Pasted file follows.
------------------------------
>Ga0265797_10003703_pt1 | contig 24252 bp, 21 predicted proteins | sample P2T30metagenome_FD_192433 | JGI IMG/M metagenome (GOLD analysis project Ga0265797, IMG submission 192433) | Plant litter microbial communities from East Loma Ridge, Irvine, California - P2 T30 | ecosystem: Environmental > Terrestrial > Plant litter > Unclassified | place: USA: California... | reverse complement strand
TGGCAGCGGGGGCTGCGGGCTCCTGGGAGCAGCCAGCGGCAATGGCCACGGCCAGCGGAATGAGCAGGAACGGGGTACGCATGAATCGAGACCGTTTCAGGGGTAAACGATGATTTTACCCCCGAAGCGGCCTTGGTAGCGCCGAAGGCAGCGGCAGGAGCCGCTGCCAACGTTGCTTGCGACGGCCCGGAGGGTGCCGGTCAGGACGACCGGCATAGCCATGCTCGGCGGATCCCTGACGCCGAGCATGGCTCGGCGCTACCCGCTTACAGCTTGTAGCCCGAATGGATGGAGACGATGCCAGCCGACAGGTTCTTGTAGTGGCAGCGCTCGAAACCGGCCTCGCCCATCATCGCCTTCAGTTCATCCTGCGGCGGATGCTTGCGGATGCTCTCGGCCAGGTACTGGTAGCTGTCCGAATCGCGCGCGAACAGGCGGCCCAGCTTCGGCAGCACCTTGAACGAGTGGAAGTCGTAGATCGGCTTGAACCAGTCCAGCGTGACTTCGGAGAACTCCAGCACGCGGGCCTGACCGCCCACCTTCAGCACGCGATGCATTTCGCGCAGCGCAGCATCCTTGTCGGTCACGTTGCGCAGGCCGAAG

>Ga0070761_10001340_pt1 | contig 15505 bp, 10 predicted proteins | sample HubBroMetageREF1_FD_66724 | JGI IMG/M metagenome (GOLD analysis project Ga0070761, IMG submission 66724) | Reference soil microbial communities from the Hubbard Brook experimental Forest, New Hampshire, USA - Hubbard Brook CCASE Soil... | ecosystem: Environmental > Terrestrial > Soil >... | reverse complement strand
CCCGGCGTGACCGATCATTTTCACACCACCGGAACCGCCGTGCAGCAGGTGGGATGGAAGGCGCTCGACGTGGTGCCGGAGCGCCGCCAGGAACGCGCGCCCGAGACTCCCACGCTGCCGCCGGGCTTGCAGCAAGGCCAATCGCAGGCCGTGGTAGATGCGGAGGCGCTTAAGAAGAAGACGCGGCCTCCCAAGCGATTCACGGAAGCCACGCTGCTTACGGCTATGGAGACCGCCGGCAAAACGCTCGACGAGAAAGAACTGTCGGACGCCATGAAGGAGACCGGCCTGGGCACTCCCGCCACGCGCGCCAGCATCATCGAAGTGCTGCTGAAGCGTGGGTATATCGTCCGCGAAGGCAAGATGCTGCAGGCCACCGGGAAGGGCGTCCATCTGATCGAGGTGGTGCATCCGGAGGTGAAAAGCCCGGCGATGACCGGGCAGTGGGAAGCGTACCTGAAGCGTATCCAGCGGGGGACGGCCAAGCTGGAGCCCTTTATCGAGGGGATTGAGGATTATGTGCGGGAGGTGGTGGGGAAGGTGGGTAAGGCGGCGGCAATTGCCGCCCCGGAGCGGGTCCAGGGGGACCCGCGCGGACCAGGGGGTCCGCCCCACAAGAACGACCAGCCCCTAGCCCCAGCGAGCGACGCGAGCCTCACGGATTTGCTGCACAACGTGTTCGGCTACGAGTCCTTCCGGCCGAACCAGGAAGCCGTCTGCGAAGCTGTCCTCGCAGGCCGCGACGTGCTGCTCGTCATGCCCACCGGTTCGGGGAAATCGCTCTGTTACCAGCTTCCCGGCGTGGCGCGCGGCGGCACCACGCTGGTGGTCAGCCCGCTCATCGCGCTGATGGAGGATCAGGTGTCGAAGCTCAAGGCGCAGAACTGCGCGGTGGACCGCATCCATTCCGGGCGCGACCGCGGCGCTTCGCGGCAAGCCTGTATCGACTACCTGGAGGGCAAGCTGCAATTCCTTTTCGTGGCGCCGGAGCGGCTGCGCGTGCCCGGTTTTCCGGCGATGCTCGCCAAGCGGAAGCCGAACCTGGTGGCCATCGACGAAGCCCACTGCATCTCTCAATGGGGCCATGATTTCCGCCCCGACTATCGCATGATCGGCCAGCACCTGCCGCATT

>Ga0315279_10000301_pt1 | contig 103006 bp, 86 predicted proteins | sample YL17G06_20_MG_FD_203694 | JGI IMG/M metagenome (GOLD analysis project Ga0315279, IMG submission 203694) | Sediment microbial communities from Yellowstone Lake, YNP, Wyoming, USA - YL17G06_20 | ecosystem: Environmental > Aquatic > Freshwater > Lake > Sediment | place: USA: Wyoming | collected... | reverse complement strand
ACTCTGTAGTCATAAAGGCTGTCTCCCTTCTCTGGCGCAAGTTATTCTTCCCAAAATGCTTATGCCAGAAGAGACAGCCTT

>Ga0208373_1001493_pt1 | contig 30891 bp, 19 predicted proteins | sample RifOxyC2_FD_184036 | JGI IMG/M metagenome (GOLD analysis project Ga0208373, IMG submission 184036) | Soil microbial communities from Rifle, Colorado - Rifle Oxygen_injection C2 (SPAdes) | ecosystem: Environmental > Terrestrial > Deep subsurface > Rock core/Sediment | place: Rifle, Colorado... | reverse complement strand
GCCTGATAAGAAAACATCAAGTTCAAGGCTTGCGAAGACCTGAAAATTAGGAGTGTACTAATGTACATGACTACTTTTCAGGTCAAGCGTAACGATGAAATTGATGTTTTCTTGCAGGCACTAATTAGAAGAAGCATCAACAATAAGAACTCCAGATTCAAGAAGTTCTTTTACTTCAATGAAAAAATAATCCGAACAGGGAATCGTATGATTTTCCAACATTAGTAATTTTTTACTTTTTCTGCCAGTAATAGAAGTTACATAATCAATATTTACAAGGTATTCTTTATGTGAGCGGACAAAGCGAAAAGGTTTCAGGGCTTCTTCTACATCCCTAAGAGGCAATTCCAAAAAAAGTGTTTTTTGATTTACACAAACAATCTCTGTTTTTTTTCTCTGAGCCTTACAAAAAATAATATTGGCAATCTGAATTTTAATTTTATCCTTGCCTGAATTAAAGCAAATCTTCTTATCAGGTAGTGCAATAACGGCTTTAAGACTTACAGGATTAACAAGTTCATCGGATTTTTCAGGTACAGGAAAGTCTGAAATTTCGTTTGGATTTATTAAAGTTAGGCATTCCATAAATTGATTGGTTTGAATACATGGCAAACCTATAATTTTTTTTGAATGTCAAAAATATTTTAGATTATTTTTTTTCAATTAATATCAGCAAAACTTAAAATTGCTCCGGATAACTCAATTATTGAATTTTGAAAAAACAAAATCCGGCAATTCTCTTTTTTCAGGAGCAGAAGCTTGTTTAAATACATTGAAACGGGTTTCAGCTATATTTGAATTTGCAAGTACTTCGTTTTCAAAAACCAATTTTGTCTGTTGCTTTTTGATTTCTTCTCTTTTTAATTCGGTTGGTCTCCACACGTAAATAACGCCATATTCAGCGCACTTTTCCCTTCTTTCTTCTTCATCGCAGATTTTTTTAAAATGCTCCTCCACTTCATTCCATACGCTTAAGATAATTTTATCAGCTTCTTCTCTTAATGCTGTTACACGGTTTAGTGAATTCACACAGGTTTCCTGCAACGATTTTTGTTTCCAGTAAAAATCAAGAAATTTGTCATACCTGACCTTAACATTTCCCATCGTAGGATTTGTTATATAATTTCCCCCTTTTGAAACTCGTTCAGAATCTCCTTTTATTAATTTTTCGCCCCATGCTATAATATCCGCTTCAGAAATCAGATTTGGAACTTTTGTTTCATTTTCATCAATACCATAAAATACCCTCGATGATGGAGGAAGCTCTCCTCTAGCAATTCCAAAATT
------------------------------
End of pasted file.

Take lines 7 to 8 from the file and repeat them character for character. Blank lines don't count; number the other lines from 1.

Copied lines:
>Ga0208373_1001493_pt1 | contig 30891 bp, 19 predicted proteins | sample RifOxyC2_FD_184036 | JGI IMG/M metagenome (GOLD analysis project Ga0208373, IMG submission 184036) | Soil microbial communities from Rifle, Colorado - Rifle Oxygen_injection C2 (SPAdes) | ecosystem: Environmental > Terrestrial > Deep subsurface > Rock core/Sediment | place: Rifle, Colorado... | reverse complement strand
GCCTGATAAGAAAACATCAAGTTCAAGGCTTGCGAAGACCTGAAAATTAGGAGTGTACTAATGTACATGACTACTTTTCAGGTCAAGCGTAACGATGAAATTGATGTTTTCTTGCAGGCACTAATTAGAAGAAGCATCAACAATAAGAACTCCAGATTCAAGAAGTTCTTTTACTTCAATGAAAAAATAATCCGAACAGGGAATCGTATGATTTTCCAACATTAGTAATTTTTTACTTTTTCTGCCAGTAATAGAAGTTACATAATCAATATTTACAAGGTATTCTTTATGTGAGCGGACAAAGCGAAAAGGTTTCAGGGCTTCTTCTACATCCCTAAGAGGCAATTCCAAAAAAAGTGTTTTTTGATTTACACAAACAATCTCTGTTTTTTTTCTCTGAGCCTTACAAAAAATAATATTGGCAATCTGAATTTTAATTTTATCCTTGCCTGAATTAAAGCAAATCTTCTTATCAGGTAGTGCAATAACGGCTTTAAGACTTACAGGATTAACAAGTTCATCGGATTTTTCAGGTACAGGAAAGTCTGAAATTTCGTTTGGATTTATTAAAGTTAGGCATTCCATAAATTGATTGGTTTGAATACATGGCAAACCTATAATTTTTTTTGAATGTCAAAAATATTTTAGATTATTTTTTTTCAATTAATATCAGCAAAACTTAAAATTGCTCCGGATAACTCAATTATTGAATTTTGAAAAAACAAAATCCGGCAATTCTCTTTTTTCAGGAGCAGAAGCTTGTTTAAATACATTGAAACGGGTTTCAGCTATATTTGAATTTGCAAGTACTTCGTTTTCAAAAACCAATTTTGTCTGTTGCTTTTTGATTTCTTCTCTTTTTAATTCGGTTGGTCTCCACACGTAAATAACGCCATATTCAGCGCACTTTTCCCTTCTTTCTTCTTCATCGCAGATTTTTTTAAAATGCTCCTCCACTTCATTCCATACGCTTAAGATAATTTTATCAGCTTCTTCTCTTAATGCTGTTACACGGTTTAGTGAATTCACACAGGTTTCCTGCAACGATTTTTGTTTCCAGTAAAAATCAAGAAATTTGTCATACCTGACCTTAACATTTCCCATCGTAGGATTTGTTATATAATTTCCCCCTTTTGAAACTCGTTCAGAATCTCCTTTTATTAATTTTTCGCCCCATGCTATAATATCCGCTTCAGAAATCAGATTTGGAACTTTTGTTTCATTTTCATCAATACCATAAAATACCCTCGATGATGGAGGAAGCTCTCCTCTAGCAATTCCAAAATT